The COO role: In the LB100

 

Chief Operating Officers (COOs) in law have made their mark. Of the top-30 UK law firms by revenue, 63% now have a Chief Operating Officer (COO) or equivalent (for example, CEO with significant operational remit, or combined Chief Financial and Operating Officer (CFOO)). Firms recognise the value that COOs have brought to their firms and can learn from the successful examples of those that have led the way.

In this piece, we combine Totum’s research into the COO role with thoughts taken from interviews with a selection of COOs who share their experiences. One thing is clear: these complex and largely board-level roles provide a huge opportunity to make a real and lasting difference to legal business.

Our latest research shows that finance is far from the only route to becoming a COO (these roles started in finance and, hence, it remains significant. But we are seeing more COOs come from an increasingly wide pool, chosen to meet the specific needs of each firm). Of the top 30, 19 firms have COOs who come from the following backgrounds:

  • Finance (nine)
  • management consulting (three)
  • HR (three)
  • IT (two)
  • Law firm partners (two)

Axel Koelsch, COO at Addleshaw Goddard, began his career at McKinsey before joining Linklaters in Germany, starting as Head of Strategy in 2002 before becoming COO, Germany, in 2004. ‘[At McKinsey] I helped companies set up strategies for success. But at some point in any strategic consultant’s life, you ask yourself whether you want to continue to analyse or actually make change happen.’ The question was answered when, as COO, he was tasked with redesigning the equity model in Germany. He never looked back.

Proving value

 

He is part of a generation of COOs whose careers have evolved with the legal profession – many of them were their firm’s first-ever COOs. This also means that their skills were often undervalued. Darren Mitchell, COO at Hogan Lovells, is not alone in remembering being asked why his firm ‘would need someone like you.’  

But this was opportunity too – to demonstrate worth. ‘I think the principle of having people in these types of roles is now more established, but you always need to prove your individual capability. It’s fine for partners to test you,’ says Koelsch. Given that five of the COOs of the top 30 have been in position for four or five years, while three have been in their roles for 9, 12 and, one, 20 years, it’s probably safe to say they’ve passed their probation.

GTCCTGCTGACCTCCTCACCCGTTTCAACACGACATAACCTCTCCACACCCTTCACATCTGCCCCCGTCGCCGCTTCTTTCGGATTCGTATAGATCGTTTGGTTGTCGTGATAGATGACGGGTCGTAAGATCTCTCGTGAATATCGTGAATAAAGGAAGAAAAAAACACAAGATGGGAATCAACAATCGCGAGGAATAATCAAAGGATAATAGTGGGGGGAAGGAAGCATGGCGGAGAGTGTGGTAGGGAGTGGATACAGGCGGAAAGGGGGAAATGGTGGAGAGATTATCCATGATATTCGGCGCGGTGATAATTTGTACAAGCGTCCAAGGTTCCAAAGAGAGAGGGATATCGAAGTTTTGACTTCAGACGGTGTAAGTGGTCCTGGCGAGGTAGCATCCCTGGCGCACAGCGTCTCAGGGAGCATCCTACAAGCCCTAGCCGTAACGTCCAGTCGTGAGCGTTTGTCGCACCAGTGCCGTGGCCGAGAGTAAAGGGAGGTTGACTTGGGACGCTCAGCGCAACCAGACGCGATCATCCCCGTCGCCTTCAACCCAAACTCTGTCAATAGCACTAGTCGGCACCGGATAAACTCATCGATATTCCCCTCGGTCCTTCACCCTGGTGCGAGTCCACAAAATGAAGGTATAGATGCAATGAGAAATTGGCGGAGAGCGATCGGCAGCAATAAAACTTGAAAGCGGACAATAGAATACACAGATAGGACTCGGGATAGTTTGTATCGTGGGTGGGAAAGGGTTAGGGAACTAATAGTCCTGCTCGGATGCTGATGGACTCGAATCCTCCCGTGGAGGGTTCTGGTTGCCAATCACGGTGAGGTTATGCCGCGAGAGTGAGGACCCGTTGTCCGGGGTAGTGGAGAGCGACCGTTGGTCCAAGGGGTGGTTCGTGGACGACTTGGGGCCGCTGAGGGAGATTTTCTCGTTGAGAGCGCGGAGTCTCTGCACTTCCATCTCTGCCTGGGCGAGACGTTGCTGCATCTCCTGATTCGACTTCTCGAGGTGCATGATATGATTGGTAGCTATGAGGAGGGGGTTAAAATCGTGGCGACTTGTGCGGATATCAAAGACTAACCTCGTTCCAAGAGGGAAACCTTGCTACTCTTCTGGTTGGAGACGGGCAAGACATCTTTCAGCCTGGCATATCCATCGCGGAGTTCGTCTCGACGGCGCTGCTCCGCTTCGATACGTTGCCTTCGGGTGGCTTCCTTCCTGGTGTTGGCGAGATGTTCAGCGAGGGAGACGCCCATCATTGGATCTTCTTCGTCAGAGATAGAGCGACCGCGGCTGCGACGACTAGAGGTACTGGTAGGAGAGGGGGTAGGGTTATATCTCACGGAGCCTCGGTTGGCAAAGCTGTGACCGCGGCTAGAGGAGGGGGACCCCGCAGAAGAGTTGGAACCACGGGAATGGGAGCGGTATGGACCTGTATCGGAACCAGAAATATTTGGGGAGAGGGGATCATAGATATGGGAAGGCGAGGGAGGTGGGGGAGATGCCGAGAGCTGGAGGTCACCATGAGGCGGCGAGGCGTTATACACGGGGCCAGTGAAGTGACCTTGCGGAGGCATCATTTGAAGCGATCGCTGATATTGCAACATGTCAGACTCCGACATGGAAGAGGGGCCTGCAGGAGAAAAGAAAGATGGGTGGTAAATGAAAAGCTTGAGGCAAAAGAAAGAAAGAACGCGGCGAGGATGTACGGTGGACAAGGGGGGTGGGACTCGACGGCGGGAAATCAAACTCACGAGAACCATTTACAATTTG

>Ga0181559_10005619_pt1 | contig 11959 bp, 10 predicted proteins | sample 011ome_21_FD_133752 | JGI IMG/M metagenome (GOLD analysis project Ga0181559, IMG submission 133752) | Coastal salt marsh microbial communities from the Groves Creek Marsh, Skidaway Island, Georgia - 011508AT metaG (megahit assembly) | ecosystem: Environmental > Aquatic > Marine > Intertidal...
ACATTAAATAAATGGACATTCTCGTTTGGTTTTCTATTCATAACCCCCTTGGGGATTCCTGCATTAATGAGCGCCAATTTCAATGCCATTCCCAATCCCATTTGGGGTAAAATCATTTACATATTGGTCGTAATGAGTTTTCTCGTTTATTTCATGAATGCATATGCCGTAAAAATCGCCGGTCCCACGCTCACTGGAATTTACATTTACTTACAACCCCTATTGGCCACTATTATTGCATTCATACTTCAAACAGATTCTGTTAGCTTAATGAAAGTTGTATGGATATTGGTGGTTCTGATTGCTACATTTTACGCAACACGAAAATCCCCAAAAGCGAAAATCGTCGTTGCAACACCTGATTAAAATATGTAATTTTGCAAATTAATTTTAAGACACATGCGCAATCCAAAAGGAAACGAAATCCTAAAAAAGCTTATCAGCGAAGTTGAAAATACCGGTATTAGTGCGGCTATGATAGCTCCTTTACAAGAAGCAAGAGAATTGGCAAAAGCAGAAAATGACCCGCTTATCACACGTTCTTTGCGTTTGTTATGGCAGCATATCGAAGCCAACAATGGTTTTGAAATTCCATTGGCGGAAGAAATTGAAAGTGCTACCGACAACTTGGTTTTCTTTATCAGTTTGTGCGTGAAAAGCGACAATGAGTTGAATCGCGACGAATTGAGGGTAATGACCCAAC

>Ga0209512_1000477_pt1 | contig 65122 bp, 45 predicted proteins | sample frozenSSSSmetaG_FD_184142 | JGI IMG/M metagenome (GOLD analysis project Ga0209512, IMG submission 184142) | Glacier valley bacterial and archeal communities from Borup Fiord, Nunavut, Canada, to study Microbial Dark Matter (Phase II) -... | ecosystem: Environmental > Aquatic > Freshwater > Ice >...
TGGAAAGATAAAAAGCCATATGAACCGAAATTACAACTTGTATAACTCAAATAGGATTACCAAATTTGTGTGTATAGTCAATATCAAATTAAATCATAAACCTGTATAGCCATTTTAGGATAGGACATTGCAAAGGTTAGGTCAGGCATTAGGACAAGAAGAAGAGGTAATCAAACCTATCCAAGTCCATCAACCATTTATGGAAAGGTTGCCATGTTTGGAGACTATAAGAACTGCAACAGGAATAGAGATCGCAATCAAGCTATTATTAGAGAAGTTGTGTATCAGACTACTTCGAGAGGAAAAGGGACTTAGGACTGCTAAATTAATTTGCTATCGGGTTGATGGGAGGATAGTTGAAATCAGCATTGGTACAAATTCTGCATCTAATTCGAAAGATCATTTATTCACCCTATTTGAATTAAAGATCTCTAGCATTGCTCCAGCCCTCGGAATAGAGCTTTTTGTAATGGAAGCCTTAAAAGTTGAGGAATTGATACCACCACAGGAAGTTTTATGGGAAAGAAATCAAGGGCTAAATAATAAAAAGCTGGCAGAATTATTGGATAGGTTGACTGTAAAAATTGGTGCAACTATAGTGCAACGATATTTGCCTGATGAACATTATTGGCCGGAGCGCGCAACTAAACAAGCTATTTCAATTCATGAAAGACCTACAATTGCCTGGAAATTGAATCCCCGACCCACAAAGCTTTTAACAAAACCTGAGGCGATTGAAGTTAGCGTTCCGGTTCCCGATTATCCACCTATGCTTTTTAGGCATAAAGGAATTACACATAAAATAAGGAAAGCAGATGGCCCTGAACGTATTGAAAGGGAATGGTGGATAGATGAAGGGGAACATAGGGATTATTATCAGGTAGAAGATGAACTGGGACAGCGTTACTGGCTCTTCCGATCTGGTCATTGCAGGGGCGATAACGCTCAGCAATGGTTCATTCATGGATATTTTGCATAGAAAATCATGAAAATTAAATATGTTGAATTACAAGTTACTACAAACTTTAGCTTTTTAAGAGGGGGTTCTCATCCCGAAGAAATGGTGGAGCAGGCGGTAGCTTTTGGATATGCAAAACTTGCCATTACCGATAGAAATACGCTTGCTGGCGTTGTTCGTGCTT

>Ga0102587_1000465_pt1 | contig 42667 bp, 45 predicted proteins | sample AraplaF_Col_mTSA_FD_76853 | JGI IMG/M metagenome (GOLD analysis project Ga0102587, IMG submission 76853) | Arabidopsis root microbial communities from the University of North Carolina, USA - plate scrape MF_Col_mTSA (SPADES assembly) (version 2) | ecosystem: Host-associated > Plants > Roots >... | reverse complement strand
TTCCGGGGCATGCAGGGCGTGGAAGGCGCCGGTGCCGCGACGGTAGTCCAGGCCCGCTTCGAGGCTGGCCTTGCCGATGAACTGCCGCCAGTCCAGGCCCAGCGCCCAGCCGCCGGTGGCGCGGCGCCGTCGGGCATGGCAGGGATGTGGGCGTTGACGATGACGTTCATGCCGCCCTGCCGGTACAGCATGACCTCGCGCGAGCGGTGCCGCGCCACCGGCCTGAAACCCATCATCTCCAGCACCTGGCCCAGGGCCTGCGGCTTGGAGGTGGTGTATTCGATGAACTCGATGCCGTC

The COO seat

 

The remit and structure of today’s COO roles vary considerably depending on the unique set up of individual firms. But Alastair Mitchell, COO at Pinsent Masons, provides a typical example: he is responsible for coordinating all support services across the global firm except finance. ‘My responsibility is to ensure that our support services enable our lawyers to be as effective as they can be in the delivery of legal services,’ he says.

This usually also means working very closely with the Managing Partner (or equivalent), who oversees the practices and partners, while the COO, as Koelsch says, ‘takes care of the rest’.

Darren Mitchell works particularly closely with Hogan Lovell’s Deputy CEO David Hudd, a capital markets lawyer and former Head of the firm’s global finance practice. ‘We speak two to three times a day – about performance issues or major on-going projects,’ he says.

 ‘Ultimately, we think it’s important to have business services reporting into a lawyer,’ adds Hudd. ‘I can provide the lawyer’s perspective, from the coalface, and I know what will and won’t work.’

Juggling act

 

The challenge is the sheer breadth of the COO role. ‘You have all this responsibility across all the different parts of service operations from phones and taps not working to ensuring a clear strategic direction for the overall firm… You’re constantly straddling these,’ says Koelsch. ‘The key is to build up teams that are strong enough to take responsibility for different issues.’

Not surprisingly, the COO role is now an attractive proposition for business services professionals with leadership aspirations. ‘I see a lot of people coming through who are keen to get into this role,’ says Alastair Mitchell. ‘You need to have broad experience. If you’re too specialist in an area, that’s not going to help. You may need to take some sidesteps in your career, as I have done, if you want to have the wide-ranging skills to be seen as credible.’

Today’s COO roles are established and sophisticated. Firms increasingly know what they need from a COO – and the result is a diverse range of opportunities for those coming up the ranks. This is a role that has finally come of age.

Click here to see the PDF as it appeared in Legal Business, September 2019

If you would be interested in finding out more about the COO role in law, including current opportunities, contact [email protected]

 

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